The key to all of this is to identify where the conflict lies and who is involved; and then to spot the most appropriate method for dealing with it.
This past May, Canada dropped its “objector” status to the United Nations Declaration on the Rights of Indigenous Peoples. On July 12, IAP2 hosted a webinar featuring Bob Joseph, founder and CEO of Indigenous Corporate Training, and Anne Harding, Senior Aboriginal Stakeholder Relations Advisor for Suncor Energy.
“We’ll run town-hall sessions until people stop showing up.”
This is one example that Bob Joseph shared, told to him by a Squamish First Nation person. He suggests it’s a good way to address public consultations with Indigenous peoples.
Bob, the CEO of Indigenous Corporate Training, Inc., joined Anne Harding, Senior Stakeholder Relations Advisor for Aboriginal Communities at Suncor Energy, for the July webinar. The webinar looked at the United Nations Declaration on the Rights of Indigenous Peoples (UNDRIP) and the principle of Free, Prior and Informed Consent (FPIC), and how those align with IAP2 principles.
Note the nuance. Legal precedents in Canada have established that the Crown carries a duty to consult with First Nations, but that’s not the same as “free, prior and informed consent”. What’s more, the Crown reserves the right to decide when there has been “enough” consultation, and that is also out of line with FPIC. Handing virtual veto power to First Nations is a sticking point for what Joseph refers to as the “Nation-States” like Canada.
Beyond that, Indigenous peoples’ political leaderships are gearing more towards collaborative consent, with a principle that the “50% + 1” paradigm may not be enough. Hence, the Squamish Nation’s goal in its P2 process: having pretty much everyone (at least 70%) supporting a decision, whatever it may be. Reaching the point where people stop showing up for town-hall meetings is a sure sign that people have the information they need to make a decision.
The main thing a P2 practitioner needs to do, Joseph says, is homework. Indigenous peoples in North America have largely had a system of government imposed on them by colonists, with elected chiefs and councils, rather than the system of hereditary chiefs, which had existed prior to “contact”. So when you’re going into a P2 process, you need to find out whom you should talk to and when in doubt talk to more people, not less. In Canada, a website called ATRIS(Aboriginal Treaty Rights Information System) can help you determine which First Nation actually has rights to a particular area and show you who the elected leadership is.
But don’t stop with the elected chief, Joseph says. The elected-council system has long been a sore point with supporters of the hereditary system, so focusing on the elected leadership may shut out many people who need to be consulted. What’s more, Joseph says, the elected chief or band council representative may be something of a “gatekeeper”, not wanting the hereditary leaders or other community representatives to be part of the process. Joseph has seen some really good agreements go south as a result of that “gatekeeper” attitude.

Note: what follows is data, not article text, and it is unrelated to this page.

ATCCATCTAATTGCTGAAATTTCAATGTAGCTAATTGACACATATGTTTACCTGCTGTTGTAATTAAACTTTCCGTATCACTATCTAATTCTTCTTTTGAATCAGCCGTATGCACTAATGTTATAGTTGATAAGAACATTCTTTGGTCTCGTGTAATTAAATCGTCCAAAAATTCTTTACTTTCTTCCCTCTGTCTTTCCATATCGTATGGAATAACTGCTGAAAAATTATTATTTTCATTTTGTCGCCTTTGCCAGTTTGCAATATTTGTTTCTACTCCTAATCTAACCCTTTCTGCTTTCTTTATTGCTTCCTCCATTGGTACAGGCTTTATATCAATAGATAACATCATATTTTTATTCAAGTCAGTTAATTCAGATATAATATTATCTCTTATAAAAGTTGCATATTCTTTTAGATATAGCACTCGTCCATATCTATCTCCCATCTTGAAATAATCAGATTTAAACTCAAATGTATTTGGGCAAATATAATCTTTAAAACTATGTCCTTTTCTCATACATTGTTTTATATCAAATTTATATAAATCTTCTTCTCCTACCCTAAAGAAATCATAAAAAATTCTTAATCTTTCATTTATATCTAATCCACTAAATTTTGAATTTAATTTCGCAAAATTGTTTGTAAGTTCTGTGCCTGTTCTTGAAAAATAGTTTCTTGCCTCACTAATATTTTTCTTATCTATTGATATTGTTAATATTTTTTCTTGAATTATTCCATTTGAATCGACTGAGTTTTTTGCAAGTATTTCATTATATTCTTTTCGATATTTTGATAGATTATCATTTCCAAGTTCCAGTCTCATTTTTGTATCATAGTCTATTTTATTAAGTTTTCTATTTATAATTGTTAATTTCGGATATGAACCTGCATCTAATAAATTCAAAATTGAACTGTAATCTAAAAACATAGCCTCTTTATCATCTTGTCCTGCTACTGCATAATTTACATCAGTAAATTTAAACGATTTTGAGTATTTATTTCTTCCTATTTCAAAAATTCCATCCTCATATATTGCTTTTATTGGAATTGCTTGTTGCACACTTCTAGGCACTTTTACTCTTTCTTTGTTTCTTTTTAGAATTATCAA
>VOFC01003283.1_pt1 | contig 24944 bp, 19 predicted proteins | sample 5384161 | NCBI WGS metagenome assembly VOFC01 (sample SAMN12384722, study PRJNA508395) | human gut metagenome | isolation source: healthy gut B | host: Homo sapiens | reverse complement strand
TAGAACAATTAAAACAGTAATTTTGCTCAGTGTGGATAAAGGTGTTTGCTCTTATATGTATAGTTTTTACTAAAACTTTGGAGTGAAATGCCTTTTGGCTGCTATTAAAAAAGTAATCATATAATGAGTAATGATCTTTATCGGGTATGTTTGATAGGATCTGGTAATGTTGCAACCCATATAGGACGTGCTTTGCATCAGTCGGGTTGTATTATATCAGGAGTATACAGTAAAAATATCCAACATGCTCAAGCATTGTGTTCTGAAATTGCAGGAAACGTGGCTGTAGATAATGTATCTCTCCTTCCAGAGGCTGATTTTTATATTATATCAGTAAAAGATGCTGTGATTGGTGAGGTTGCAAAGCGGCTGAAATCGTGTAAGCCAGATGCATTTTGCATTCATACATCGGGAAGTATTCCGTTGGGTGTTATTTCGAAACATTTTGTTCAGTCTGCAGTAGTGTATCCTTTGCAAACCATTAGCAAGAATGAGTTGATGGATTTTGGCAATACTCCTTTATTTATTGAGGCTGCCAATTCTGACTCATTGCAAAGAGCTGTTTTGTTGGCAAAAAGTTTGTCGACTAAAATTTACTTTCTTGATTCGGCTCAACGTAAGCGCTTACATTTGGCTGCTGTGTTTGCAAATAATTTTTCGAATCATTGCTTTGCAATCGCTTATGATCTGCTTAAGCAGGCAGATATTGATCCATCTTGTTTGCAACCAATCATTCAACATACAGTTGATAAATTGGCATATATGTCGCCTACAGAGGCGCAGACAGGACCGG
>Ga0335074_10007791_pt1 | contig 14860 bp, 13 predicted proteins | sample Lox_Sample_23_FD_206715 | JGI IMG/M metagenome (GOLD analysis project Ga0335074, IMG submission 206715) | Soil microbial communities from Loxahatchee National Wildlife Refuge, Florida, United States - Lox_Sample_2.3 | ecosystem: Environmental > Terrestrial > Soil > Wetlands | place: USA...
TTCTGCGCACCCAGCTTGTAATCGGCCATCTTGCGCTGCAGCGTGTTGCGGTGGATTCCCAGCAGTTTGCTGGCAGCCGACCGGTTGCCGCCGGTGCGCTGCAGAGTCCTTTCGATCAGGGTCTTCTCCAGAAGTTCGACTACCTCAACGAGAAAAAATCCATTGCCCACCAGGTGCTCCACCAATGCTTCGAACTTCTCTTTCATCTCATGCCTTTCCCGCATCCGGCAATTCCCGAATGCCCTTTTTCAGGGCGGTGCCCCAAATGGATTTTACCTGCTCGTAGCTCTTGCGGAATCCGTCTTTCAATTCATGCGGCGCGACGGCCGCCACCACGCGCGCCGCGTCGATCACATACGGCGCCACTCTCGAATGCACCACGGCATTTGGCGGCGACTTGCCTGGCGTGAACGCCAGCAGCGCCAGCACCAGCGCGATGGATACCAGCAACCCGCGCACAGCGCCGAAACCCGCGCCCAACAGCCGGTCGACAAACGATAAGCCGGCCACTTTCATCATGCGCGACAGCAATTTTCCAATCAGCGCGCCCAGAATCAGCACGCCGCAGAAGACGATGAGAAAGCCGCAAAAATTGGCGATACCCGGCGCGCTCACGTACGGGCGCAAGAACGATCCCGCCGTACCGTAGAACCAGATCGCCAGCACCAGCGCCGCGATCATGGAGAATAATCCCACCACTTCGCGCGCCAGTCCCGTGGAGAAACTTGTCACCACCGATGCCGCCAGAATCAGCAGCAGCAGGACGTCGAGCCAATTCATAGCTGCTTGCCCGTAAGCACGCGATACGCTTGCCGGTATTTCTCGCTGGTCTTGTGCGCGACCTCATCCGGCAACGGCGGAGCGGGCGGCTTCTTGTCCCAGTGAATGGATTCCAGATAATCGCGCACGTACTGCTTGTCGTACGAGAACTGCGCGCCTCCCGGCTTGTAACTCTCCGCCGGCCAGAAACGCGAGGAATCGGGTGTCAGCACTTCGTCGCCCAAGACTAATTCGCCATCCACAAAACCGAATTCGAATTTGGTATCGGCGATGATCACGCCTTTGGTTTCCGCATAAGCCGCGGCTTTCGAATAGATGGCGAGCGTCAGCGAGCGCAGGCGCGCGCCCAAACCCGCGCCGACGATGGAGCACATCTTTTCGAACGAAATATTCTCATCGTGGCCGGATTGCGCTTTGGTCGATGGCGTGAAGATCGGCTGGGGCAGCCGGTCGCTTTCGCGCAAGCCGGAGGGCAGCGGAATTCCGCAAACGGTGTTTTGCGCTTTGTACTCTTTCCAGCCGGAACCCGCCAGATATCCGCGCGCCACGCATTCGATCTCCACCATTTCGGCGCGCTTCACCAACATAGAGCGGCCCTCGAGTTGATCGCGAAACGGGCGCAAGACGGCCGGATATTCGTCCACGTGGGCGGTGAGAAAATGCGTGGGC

So you need to get out into the community: go to the potlatches, pow-wows and feasts, the same way you set up a booth at malls and public events in non-Indigenous communities. Ask people whom you should talk to, and aim for that collective decision: it has a greater chance of being the right decision and eliminates – or at least, significantly reduces – the potential for conflict between the traditional and elected leadership.
Bob Joseph also presents a list of do’s and don’t’s, which includes DO “Learn the pronunciation”: his own Nation is Gwawaenuk – “gwah-WAH-ay-nuk”; and DON’T name-drop, especially names of other Nations you may have dealt with: there may be a “past” between that Nation and the one you’re dealing with now, which could affect the level of trust you need to maintain in order for effective, meaningful P2.
IAP2 Members can check out the webinar in its entirety, and download Bob Joseph’s e-book, UNDRIP and FPIC,here.
Developing a “home-grown” mental health system in a remote First Nation and building a 30-kilometre bus rapid transit (BRT) line through a major metropolitan area seem like as disparate a pair of projects as you’ll find, but our presenters for the IAP2 April Webinar faced some remarkably similar situations.
Jeff Cook of Beringia Community Planning won the IAP2 Canada Project of the Year award – as well as the Core Values Award for Indigenous Engagement – for “Working it out Together”, a bold initiative by the Pikangikum First Nation of far northwestern Ontario to take local control of the health system.
A 2012 article in Maclean’s Magazine caught Jeff’s attention, so he had an idea of what Pikangikum was up against when he was hired to oversee a process for turning that community and individual lives around.
It was an exercise in planning around crisis and01 trauma, and involved creating a process and plan that were both community owned and community driven. Top-down approaches had not worked, and the key, Jeff found, was in respecting and integrating Indigenous culture. The Anishinaabe culture had pretty much been lost historically, so this was a matter of re-discovering that culture and re-claiming it.
There was still an ember of self-respect, in the fact that Pikangikum is one of the very few Indigenous communities where there is near complete fluency in the Ojibway language. This has maintained, despite the emotional and psychological trauma brought on by generations of colonization.